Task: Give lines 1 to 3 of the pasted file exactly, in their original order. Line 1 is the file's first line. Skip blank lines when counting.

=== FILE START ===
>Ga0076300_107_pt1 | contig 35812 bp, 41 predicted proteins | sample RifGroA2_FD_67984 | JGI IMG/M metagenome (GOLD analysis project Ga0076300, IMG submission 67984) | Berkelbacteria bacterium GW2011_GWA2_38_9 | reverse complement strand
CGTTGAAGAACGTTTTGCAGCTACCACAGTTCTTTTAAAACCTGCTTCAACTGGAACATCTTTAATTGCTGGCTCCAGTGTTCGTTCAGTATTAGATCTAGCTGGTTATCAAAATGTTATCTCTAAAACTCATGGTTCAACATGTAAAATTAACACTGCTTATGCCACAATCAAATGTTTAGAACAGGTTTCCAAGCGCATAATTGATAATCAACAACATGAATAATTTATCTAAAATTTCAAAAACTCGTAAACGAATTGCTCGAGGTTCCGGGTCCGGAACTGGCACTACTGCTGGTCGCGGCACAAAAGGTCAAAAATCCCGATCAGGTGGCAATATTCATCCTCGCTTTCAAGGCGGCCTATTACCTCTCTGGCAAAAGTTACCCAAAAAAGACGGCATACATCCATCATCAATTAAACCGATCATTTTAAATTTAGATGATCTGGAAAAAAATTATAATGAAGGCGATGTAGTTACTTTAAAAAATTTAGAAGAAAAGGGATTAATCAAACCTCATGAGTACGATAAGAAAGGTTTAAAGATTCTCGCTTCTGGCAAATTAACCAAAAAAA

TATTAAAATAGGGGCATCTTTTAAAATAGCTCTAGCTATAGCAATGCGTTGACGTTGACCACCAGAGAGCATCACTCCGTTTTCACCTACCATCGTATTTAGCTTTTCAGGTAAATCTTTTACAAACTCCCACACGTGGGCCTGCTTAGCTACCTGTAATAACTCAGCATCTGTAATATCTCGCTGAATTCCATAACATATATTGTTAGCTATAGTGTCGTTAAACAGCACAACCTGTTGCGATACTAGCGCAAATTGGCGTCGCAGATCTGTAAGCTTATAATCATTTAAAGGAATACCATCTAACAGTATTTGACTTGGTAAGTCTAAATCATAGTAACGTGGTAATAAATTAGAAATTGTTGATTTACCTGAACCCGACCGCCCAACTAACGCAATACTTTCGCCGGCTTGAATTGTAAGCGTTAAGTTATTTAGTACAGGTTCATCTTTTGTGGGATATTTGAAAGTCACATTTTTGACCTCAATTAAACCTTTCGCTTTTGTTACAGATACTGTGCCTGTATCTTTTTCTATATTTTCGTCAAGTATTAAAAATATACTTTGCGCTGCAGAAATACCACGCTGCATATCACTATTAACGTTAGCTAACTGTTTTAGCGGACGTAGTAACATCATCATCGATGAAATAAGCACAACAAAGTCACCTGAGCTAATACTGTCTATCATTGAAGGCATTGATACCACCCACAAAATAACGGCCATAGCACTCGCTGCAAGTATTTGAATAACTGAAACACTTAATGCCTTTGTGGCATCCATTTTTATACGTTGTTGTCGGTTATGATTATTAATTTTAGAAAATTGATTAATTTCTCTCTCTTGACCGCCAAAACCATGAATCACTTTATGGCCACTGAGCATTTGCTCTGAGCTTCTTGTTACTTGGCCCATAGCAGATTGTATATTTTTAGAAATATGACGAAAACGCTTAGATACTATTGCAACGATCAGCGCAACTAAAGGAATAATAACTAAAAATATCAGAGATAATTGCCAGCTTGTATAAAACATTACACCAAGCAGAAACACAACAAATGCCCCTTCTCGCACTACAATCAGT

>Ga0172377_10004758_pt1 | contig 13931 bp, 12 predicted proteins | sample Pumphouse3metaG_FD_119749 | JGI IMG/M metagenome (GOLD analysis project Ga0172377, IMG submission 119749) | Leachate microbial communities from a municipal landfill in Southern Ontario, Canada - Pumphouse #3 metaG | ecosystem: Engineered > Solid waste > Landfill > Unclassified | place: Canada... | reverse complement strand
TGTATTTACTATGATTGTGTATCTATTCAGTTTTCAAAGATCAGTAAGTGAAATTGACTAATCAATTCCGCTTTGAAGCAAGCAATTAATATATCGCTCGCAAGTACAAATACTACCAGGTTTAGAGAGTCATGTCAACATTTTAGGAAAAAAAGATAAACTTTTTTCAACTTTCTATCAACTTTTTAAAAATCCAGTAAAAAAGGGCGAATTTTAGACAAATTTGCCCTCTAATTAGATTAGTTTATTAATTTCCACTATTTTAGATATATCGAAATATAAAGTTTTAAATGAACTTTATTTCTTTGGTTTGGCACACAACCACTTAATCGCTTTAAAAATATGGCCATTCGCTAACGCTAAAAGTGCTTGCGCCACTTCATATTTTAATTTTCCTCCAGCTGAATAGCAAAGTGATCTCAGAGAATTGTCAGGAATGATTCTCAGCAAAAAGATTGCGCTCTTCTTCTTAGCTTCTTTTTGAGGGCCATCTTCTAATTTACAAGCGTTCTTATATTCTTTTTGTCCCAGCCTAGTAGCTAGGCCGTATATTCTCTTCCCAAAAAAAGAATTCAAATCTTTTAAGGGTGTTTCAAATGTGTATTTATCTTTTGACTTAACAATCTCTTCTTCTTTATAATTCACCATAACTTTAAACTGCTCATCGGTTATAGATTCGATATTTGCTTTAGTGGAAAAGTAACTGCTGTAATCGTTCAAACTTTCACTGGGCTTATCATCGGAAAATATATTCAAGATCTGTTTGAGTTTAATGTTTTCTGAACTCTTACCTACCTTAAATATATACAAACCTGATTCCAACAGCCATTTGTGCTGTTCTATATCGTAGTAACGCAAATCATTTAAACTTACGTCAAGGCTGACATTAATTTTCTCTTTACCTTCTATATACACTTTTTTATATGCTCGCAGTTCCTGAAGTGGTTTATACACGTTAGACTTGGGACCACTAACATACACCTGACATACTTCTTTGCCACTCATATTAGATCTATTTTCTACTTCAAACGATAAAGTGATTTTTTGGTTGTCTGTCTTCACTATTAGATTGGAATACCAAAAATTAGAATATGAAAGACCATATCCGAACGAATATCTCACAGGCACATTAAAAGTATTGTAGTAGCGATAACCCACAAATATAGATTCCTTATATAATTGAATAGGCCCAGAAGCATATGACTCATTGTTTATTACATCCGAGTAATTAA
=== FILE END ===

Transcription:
>Ga0076300_107_pt1 | contig 35812 bp, 41 predicted proteins | sample RifGroA2_FD_67984 | JGI IMG/M metagenome (GOLD analysis project Ga0076300, IMG submission 67984) | Berkelbacteria bacterium GW2011_GWA2_38_9 | reverse complement strand
CGTTGAAGAACGTTTTGCAGCTACCACAGTTCTTTTAAAACCTGCTTCAACTGGAACATCTTTAATTGCTGGCTCCAGTGTTCGTTCAGTATTAGATCTAGCTGGTTATCAAAATGTTATCTCTAAAACTCATGGTTCAACATGTAAAATTAACACTGCTTATGCCACAATCAAATGTTTAGAACAGGTTTCCAAGCGCATAATTGATAATCAACAACATGAATAATTTATCTAAAATTTCAAAAACTCGTAAACGAATTGCTCGAGGTTCCGGGTCCGGAACTGGCACTACTGCTGGTCGCGGCACAAAAGGTCAAAAATCCCGATCAGGTGGCAATATTCATCCTCGCTTTCAAGGCGGCCTATTACCTCTCTGGCAAAAGTTACCCAAAAAAGACGGCATACATCCATCATCAATTAAACCGATCATTTTAAATTTAGATGATCTGGAAAAAAATTATAATGAAGGCGATGTAGTTACTTTAAAAAATTTAGAAGAAAAGGGATTAATCAAACCTCATGAGTACGATAAGAAAGGTTTAAAGATTCTCGCTTCTGGCAAATTAACCAAAAAAA

TATTAAAATAGGGGCATCTTTTAAAATAGCTCTAGCTATAGCAATGCGTTGACGTTGACCACCAGAGAGCATCACTCCGTTTTCACCTACCATCGTATTTAGCTTTTCAGGTAAATCTTTTACAAACTCCCACACGTGGGCCTGCTTAGCTACCTGTAATAACTCAGCATCTGTAATATCTCGCTGAATTCCATAACATATATTGTTAGCTATAGTGTCGTTAAACAGCACAACCTGTTGCGATACTAGCGCAAATTGGCGTCGCAGATCTGTAAGCTTATAATCATTTAAAGGAATACCATCTAACAGTATTTGACTTGGTAAGTCTAAATCATAGTAACGTGGTAATAAATTAGAAATTGTTGATTTACCTGAACCCGACCGCCCAACTAACGCAATACTTTCGCCGGCTTGAATTGTAAGCGTTAAGTTATTTAGTACAGGTTCATCTTTTGTGGGATATTTGAAAGTCACATTTTTGACCTCAATTAAACCTTTCGCTTTTGTTACAGATACTGTGCCTGTATCTTTTTCTATATTTTCGTCAAGTATTAAAAATATACTTTGCGCTGCAGAAATACCACGCTGCATATCACTATTAACGTTAGCTAACTGTTTTAGCGGACGTAGTAACATCATCATCGATGAAATAAGCACAACAAAGTCACCTGAGCTAATACTGTCTATCATTGAAGGCATTGATACCACCCACAAAATAACGGCCATAGCACTCGCTGCAAGTATTTGAATAACTGAAACACTTAATGCCTTTGTGGCATCCATTTTTATACGTTGTTGTCGGTTATGATTATTAATTTTAGAAAATTGATTAATTTCTCTCTCTTGACCGCCAAAACCATGAATCACTTTATGGCCACTGAGCATTTGCTCTGAGCTTCTTGTTACTTGGCCCATAGCAGATTGTATATTTTTAGAAATATGACGAAAACGCTTAGATACTATTGCAACGATCAGCGCAACTAAAGGAATAATAACTAAAAATATCAGAGATAATTGCCAGCTTGTATAAAACATTACACCAAGCAGAAACACAACAAATGCCCCTTCTCGCACTACAATCAGT